Skip to main content

Review of The City of Falling Angels by John Berendt

Year published: 2005
Genre: History, portrait of a city
Setting & time: Venice, 1996-2003, with historical background going back farther

John Berendt arrived in Venice a few days after La Fenice (The Phoenix), Venice’s opera house, went up in flames, and visited it repeatedly over the next 8 years, interviewing people and doing extensive research. The book is a portrait of the city’s artists, aristocrats and glamorous expatriates at that time, with the story of the Fenice fire and its aftermath up to the grand re-opening as the backbone of the narrative, even when discussing other matters, like the debacle over Ezra Pound’s papers.

The book begins with a gripping account of the night of the fire, looking at it through the eyes of some of the people whose portraits he draws later in the book, and continues with a tightly woven tapestry of words. Berendt, like a good journalist, always keeps back and is rarely in the forefront of the narrative, so the book can’t really be called a travelogue. It’s more like a current history and a portrait of certain strata of the city’s inhabitants, and while he doesn’t go into raptures over the city like so many others have done, his love for Venice shines through.

This book is hardly going to be of much use to people who plan on exploring Venice, but it may well provide insights for people who plan on living there. Most of all, it is well written and makes a cosy read. 4 stars.


Popular posts from this blog

Book 40: The Martian by Andy Weir, audiobook read by Wil Wheaton

Note : This will be a general scattershot discussion about my thoughts on the book and the movie, and not a cohesive review. When movies are based on books I am interested in reading but haven't yet read, I generally wait to read the book until I have seen the movie, but when a movie is made based on a book I have already read, I try to abstain from rereading the book until I have seen the movie. The reason is simple: I am one of those people who can be reduced to near-incoherent rage when a movie severely alters the perfectly good story line of a beloved book, changes the ending beyond recognition or adds unnecessarily to the story ( The Hobbit , anyone?) without any apparent reason. I don't mind omissions of unnecessary parts so much (I did not, for example, become enraged to find Tom Bombadil missing from The Lord of the Rings ), because one expects that - movies based on books would be TV-series long if they tried to include everything, so the material must be pared down

List love: 10 recommended stories with cross-dressing characters

This trope is almost as old as literature, what with Achilles, Hercules and Athena all cross-dressing in the Greek myths, Thor and Odin disguising themselves as women in the Norse myths, and Arjuna doing the same in the Mahabaratha. In modern times it is most common in romance novels, especially historicals in which a heroine often spends part of the book disguised as a boy, the hero sometimes falling for her while thinking she is a boy. Occasionally a hero will cross-dress, using a female disguise to avoid recognition or to gain access to someplace where he would never be able to go as a man. However, the trope isn’t just found in romances, as may be seen in the list below, in which I recommend stories with a variety of cross-dressing characters. Unfortunately I was only able to dredge up from the depths of my memory two book-length stories I had read in which men cross-dress, so this is mostly a list of women dressed as men. Ghost Riders by Sharyn McCrumb. One of the interwove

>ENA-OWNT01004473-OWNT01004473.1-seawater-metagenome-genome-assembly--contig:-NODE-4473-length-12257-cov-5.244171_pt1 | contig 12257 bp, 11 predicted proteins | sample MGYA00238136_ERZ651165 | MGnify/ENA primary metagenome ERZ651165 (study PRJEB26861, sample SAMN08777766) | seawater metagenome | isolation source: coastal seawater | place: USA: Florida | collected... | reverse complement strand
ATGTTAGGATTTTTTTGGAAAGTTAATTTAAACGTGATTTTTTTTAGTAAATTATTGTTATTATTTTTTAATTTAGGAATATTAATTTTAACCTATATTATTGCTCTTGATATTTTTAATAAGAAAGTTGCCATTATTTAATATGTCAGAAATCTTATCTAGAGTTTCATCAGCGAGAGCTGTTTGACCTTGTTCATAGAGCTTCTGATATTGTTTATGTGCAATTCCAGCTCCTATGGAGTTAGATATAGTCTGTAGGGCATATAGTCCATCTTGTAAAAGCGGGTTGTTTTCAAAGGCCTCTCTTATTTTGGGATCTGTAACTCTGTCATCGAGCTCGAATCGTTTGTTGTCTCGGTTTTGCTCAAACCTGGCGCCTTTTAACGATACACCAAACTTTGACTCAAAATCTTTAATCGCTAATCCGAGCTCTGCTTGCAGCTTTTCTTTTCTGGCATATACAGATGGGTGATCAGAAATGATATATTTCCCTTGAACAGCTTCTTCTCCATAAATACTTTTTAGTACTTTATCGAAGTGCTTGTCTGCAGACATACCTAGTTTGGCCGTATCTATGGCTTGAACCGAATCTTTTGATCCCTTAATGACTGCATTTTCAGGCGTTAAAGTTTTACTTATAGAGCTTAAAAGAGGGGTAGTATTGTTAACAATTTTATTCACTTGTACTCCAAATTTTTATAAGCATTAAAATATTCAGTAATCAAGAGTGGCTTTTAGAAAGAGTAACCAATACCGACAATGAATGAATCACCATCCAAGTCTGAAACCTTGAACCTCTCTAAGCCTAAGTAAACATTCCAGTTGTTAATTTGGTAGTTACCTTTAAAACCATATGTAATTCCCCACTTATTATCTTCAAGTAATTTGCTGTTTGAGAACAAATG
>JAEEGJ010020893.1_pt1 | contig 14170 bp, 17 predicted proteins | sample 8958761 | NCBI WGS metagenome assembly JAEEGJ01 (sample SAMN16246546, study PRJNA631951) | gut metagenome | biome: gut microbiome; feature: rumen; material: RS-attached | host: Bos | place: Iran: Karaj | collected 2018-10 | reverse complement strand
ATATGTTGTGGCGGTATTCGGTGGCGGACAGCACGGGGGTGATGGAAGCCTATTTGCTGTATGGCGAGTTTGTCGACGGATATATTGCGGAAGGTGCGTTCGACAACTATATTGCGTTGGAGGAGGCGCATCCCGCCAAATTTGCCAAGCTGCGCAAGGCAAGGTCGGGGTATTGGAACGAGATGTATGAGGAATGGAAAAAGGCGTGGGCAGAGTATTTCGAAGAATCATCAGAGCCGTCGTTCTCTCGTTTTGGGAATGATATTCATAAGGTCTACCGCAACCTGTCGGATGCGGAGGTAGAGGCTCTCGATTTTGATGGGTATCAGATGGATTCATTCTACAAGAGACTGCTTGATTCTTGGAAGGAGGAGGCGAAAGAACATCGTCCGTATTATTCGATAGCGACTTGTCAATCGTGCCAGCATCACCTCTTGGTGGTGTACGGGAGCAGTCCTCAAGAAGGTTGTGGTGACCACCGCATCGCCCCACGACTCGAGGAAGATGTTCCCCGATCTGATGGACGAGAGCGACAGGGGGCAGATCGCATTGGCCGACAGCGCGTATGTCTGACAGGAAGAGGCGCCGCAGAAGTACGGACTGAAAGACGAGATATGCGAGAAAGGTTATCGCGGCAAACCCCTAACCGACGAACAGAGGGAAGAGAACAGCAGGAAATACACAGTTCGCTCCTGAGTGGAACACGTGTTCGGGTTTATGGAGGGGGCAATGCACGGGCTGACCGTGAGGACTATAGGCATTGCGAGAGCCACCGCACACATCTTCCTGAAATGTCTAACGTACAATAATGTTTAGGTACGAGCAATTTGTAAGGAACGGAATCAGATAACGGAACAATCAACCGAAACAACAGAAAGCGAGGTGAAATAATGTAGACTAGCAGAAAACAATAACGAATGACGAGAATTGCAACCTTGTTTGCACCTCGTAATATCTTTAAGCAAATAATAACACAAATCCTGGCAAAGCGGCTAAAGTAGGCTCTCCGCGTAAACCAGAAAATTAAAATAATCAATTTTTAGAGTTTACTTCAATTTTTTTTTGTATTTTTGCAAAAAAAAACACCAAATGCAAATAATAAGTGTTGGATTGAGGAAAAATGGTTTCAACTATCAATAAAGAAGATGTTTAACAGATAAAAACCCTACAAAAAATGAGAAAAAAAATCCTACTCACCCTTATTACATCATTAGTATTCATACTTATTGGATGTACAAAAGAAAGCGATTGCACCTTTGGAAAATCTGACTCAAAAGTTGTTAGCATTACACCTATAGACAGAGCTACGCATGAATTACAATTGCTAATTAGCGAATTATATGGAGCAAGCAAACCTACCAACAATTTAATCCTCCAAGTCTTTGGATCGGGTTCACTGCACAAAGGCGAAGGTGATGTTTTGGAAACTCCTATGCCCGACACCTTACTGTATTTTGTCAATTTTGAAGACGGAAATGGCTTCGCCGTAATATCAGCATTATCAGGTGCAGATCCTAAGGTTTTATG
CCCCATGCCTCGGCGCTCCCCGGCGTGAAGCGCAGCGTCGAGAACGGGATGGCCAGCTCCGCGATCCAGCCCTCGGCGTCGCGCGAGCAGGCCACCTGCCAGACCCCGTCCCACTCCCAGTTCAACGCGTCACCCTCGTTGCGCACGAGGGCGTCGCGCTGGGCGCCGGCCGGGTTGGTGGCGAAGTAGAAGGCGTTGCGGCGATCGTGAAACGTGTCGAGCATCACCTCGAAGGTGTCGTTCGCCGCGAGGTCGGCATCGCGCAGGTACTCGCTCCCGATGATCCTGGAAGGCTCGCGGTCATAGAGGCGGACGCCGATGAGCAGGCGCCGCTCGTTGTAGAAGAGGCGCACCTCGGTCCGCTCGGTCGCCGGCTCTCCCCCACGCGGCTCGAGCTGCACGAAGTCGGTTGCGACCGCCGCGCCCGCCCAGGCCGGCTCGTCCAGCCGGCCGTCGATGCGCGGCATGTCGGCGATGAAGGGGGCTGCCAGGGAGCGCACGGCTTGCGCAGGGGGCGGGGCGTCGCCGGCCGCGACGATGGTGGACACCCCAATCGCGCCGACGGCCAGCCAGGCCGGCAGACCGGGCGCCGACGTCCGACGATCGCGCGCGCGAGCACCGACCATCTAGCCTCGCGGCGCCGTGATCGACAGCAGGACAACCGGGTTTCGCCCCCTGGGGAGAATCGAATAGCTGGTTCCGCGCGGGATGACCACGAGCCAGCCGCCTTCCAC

First book of 2020: The Best Exotic Marigold Hotel by Deborah Moggach (reading notes)

I don't know if I've mentioned it before, but I loathe movie tie-in book covers because I feel they are (often) trying to tell me how I should see the characters in the book. The edition of Deborah Moggach's These Foolish Things that I read takes it one step further and changes the title of the book into the title of the film version as well as having photos of the ensemble cast on the cover. Fortunately it has been a long while since I watched the movie, so I couldn't even remember who played whom in the film, and I think it's perfectly understandable to try to cash in on the movie's success by rebranding the book. Even with a few years between watching the film and reading the book, I could see that the story had been altered, e.g. by having the Marigold Hotel's owner/manager be single and having a romance, instead being of unhappily married to an (understandably, I thought) shrewish wife. It also conflates Sonny, the wheeler dealer behind the retireme